Body Map: Hungers

Maria Flaccavento


It was the second grade. We put a play on for the grown-ups. I was city mouse in Country Mouse and City Mouse because it was a rural little town we lived in and nobody else would play the opposite of us. I always wanted out of there. Ever since I knew what cities were I wanted them. I was a chubby little thing, pink piggy cheeks. One of the grown-ups whispered something to another grown-up and that’s when I found out there was something wrong about my body.  That it took up too much space. I burned inside my girl skins.

Fifth grade: travel-sized deodorant and sanitary napkins in a gift wrap. Keep it secret from the boys, the grown-ups told us. Somebody says ‘period’ we all dissolve in giggles. Somebody tells us, watch out for the boys they’ll notice things. They’ll notice breast. They’ll boob. They’ll tit. They’ll knocker. Mom picks me up a bra at Target and I cram the nothing in. I sprout hairs on my girl parts later, scream into the frantic house so sure that something’s wrong with me, Mom chuckles No but I am not convinced.

There is something else wrong, it is everything else. I start working very hard to fix it, all of the wrongness, pinching and curling and cutting deep into. A hollow starts. I burrow down into it, curious. It goes deeper and darker and then blackness, I am blacking out. I am coming-to at the table and someone is passing me something. All the dinner plates. All the silverware’s clatter.

I flirt with Grub Hub. It swaddles me up. The virgin-white refrigerator.  Imagine all the pizzas stacked inside her. Then the cheese congeals when cooled and peels off like a dead skin. It burrows down my glands and in my hair. The gives of deliverymen. I want to jar them up and screw the lid on. Have my Visa expiration date and CV code tattooed on like a brand, like cows. How ear-tagged and accountable. No local restaurant open now denies me. Dog’s a growling stomach chasing its tail.

Then it’s middle school, my father packs me lunch still and I throw it in the trash before the bell rings. I feel guilt but not regret. I am working very hard. I fist my belly skin, I butterfly around the lunch room til the bell rings, acting out. Or acting inward. High on all the space inside my clothes. It’s whatever the boys like but it’s more than that. I’m working very hard. I’m making nothing out of something.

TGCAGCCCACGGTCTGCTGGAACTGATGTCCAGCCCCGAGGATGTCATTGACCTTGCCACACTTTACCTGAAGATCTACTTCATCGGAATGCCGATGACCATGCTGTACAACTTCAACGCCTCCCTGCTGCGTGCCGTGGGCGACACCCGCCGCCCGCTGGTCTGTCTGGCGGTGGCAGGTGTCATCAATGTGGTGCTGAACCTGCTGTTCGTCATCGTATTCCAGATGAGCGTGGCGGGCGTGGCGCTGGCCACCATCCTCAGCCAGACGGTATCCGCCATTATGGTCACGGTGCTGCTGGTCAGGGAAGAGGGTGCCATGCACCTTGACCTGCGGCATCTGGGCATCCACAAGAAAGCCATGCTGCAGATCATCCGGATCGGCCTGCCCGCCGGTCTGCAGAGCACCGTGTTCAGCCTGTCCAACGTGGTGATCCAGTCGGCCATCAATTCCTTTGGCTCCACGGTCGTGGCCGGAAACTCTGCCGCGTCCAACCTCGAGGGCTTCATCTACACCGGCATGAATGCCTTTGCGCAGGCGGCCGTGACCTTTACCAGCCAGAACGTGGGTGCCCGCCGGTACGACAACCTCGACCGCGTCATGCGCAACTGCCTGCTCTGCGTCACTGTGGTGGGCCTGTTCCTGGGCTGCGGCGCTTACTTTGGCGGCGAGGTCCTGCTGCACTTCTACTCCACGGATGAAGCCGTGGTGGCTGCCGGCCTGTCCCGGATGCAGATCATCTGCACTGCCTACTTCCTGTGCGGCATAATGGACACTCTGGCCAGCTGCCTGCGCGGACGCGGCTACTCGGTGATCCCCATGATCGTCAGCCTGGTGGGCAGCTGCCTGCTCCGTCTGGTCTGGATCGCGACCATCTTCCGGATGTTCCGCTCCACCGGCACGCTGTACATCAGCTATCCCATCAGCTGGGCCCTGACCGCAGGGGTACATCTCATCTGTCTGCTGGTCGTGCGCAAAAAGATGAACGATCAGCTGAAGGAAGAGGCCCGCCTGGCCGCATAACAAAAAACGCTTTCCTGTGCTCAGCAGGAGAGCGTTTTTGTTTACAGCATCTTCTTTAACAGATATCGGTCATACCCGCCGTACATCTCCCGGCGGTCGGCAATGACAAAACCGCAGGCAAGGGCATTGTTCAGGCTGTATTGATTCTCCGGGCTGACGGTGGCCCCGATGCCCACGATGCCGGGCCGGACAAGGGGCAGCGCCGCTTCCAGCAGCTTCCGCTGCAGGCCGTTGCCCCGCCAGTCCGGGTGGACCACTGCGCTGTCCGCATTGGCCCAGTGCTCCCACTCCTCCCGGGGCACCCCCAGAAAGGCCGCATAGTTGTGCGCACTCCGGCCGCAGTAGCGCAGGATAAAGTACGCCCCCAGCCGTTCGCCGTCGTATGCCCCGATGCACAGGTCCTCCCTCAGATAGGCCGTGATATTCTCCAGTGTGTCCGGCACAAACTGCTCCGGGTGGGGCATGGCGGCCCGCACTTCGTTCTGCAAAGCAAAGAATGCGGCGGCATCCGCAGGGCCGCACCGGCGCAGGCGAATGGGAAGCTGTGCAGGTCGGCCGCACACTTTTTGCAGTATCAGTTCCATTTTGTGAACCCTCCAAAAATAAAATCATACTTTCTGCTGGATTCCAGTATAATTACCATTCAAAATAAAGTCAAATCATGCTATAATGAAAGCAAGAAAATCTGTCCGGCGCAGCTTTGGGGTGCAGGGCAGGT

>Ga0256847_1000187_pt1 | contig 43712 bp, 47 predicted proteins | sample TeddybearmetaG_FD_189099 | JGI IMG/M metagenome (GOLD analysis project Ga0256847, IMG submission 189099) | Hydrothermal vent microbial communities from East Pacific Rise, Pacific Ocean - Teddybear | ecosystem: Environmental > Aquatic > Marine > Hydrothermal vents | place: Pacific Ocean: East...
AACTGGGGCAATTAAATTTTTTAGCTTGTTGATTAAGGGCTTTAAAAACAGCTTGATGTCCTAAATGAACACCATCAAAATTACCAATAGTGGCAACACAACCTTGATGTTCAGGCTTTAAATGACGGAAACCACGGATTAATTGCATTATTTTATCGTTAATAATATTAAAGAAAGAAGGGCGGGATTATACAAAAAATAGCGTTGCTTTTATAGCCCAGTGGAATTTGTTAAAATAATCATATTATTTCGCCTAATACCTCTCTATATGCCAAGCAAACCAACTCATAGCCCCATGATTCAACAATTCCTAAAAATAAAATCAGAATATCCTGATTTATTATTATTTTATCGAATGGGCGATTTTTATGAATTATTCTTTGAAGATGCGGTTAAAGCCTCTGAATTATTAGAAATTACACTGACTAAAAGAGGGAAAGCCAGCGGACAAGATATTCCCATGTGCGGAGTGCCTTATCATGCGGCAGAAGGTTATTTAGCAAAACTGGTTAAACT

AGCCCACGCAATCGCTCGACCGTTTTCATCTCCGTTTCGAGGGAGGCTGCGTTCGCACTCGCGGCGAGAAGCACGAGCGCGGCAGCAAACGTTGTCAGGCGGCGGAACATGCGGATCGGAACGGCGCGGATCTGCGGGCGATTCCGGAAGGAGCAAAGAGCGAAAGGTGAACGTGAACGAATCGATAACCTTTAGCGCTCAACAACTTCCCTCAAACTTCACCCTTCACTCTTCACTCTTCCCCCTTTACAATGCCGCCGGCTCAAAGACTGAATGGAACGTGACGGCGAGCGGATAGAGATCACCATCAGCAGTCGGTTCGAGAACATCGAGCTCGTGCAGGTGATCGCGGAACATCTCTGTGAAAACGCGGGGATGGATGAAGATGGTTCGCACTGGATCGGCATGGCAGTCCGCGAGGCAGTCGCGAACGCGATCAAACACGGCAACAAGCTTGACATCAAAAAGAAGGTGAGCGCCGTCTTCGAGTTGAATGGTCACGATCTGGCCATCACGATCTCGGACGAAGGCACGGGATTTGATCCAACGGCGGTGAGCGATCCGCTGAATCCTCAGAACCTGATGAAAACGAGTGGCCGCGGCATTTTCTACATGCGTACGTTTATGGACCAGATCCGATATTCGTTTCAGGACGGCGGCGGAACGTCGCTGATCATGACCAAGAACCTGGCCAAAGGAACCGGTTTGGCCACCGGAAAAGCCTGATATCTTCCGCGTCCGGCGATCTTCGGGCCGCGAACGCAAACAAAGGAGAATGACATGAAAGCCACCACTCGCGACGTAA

Imagine saag paneer, torpedo subs and kofta simmered in tahini sauce, imagine all the Waldorfs, Mahi Mahi tacos, all the noodles in the world. Every boiled hot pierogi with a side of sour cream. Imagine every burger with the works, the middle pink, and all the fries, the ketchup mixed together with the mayo right before it hits the mouth, which hits back.

Then I get sixteen and sex, he wants to in the weirdest places, like a graveyard and a playground and some house that’s being built around the corner. He wants to do it five times on the night we’ve been together five months and I giggle, I say Yeah OK. So then he came and came and came and came and came and then the next day at the high school I’m a sore and limping through the halls, he thinks it’s cute, he kissed me on my forehead at the lockers.

How I feel inside my skins is loose and unaccountable. My mother yells, she prunes her lips, she takes me shopping at the mall. We end up in the food court where she tells the Baskin Robbins lady how I’m shrinking, tells her what my pants size is and what is she supposed to do about that? Do You Understand What Zero Even Means it Means Nothing, mom says. Mom is angry sad, and I am sorry sort of, but more so I feel proud of myself and my girl parts.

Then I flirt with Hulu Plus. I watch so much Law and Order SVU I start to wonder if I’m asking for it. Every dark street, every tuna sandwich tossed before the bell rings. Every space I occupy becomes a guess. It educates. It asks, Which ad experience do you prefer? I pick the ad for Reese’s because peanut butter and chocolate are the perfect marriage. Later I’ll sweet dream that brand. I’ll partnership. I’ll be your best swirl.